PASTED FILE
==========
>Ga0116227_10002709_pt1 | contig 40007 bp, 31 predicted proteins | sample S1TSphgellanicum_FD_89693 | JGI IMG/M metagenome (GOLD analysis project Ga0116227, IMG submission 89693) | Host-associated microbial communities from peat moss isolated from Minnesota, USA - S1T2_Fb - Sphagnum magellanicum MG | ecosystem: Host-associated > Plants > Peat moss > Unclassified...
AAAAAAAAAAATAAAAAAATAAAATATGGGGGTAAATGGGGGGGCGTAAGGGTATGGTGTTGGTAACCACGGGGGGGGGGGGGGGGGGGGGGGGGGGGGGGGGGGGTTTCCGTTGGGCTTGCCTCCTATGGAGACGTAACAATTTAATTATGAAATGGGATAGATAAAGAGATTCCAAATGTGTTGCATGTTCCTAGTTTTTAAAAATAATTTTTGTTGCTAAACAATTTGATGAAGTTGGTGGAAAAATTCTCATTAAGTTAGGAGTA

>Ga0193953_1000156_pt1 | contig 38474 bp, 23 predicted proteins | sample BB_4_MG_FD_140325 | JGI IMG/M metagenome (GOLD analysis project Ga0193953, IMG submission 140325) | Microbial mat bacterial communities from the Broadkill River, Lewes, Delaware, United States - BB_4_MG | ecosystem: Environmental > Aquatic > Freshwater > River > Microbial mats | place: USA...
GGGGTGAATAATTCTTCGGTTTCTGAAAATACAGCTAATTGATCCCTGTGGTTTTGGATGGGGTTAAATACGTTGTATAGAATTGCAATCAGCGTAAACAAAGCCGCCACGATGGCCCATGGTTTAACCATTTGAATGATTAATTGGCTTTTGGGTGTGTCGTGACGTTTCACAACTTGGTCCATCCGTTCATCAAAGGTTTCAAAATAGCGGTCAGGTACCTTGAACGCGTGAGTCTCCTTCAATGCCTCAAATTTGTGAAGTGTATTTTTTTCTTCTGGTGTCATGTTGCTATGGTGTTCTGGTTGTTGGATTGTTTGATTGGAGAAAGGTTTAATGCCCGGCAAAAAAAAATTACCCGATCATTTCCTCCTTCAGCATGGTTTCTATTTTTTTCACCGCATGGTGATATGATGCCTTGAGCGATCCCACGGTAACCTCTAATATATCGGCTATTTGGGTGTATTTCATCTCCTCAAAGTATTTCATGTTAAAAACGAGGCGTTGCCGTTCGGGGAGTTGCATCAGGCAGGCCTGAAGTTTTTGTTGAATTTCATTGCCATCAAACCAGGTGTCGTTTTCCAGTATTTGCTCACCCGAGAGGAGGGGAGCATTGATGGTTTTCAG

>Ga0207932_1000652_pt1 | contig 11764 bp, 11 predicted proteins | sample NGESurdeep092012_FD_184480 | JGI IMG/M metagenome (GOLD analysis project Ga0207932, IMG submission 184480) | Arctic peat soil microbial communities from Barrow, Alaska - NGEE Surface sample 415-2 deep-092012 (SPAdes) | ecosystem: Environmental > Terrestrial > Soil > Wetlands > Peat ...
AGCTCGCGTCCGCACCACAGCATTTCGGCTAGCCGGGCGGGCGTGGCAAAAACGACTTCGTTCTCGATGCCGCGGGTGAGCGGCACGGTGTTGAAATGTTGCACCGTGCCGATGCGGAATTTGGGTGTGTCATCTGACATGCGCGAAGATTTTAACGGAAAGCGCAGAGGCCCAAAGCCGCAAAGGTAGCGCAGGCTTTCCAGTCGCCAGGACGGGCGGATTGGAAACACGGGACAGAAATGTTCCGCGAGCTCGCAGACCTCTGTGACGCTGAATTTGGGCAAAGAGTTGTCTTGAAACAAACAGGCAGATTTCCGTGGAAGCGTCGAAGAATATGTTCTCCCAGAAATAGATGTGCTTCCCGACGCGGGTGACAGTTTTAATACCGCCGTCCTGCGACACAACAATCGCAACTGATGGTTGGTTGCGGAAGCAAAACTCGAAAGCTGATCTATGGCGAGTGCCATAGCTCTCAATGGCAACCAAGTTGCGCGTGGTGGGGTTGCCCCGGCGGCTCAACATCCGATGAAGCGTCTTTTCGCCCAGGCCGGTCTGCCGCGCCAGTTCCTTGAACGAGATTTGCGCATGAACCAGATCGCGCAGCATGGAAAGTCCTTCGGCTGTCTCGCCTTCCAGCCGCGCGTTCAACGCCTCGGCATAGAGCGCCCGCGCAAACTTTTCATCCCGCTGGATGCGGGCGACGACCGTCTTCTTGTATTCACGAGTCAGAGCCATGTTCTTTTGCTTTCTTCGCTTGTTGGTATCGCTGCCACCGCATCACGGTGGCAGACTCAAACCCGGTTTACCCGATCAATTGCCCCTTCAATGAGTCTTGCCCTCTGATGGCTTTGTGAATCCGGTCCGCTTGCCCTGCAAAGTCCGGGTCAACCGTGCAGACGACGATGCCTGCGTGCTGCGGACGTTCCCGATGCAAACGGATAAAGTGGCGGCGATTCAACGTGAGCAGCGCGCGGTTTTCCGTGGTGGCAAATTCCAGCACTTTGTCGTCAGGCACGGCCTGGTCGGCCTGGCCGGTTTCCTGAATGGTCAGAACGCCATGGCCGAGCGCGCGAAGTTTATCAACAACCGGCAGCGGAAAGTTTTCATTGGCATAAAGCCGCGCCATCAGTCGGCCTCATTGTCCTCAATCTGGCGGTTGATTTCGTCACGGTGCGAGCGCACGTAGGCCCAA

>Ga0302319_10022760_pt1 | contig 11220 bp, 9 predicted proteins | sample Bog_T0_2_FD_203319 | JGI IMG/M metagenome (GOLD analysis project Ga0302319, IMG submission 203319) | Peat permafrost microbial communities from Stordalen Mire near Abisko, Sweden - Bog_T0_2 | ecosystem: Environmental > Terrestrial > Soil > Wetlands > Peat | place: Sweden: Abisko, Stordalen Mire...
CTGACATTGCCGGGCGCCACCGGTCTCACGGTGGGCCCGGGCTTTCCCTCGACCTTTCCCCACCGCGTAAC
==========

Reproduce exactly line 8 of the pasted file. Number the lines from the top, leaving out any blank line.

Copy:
CTGACATTGCCGGGCGCCACCGGTCTCACGGTGGGCCCGGGCTTTCCCTCGACCTTTCCCCACCGCGTAAC